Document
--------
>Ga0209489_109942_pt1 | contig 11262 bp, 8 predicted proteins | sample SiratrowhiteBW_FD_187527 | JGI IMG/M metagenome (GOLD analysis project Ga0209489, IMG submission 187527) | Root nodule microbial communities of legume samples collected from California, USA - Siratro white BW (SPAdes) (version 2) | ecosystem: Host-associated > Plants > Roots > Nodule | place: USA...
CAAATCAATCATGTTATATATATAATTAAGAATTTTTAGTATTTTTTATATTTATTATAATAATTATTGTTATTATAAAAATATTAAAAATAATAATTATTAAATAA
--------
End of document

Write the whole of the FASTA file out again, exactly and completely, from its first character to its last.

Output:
>Ga0209489_109942_pt1 | contig 11262 bp, 8 predicted proteins | sample SiratrowhiteBW_FD_187527 | JGI IMG/M metagenome (GOLD analysis project Ga0209489, IMG submission 187527) | Root nodule microbial communities of legume samples collected from California, USA - Siratro white BW (SPAdes) (version 2) | ecosystem: Host-associated > Plants > Roots > Nodule | place: USA...
CAAATCAATCATGTTATATATATAATTAAGAATTTTTAGTATTTTTTATATTTATTATAATAATTATTGTTATTATAAAAATATTAAAAATAATAATTATTAAATAA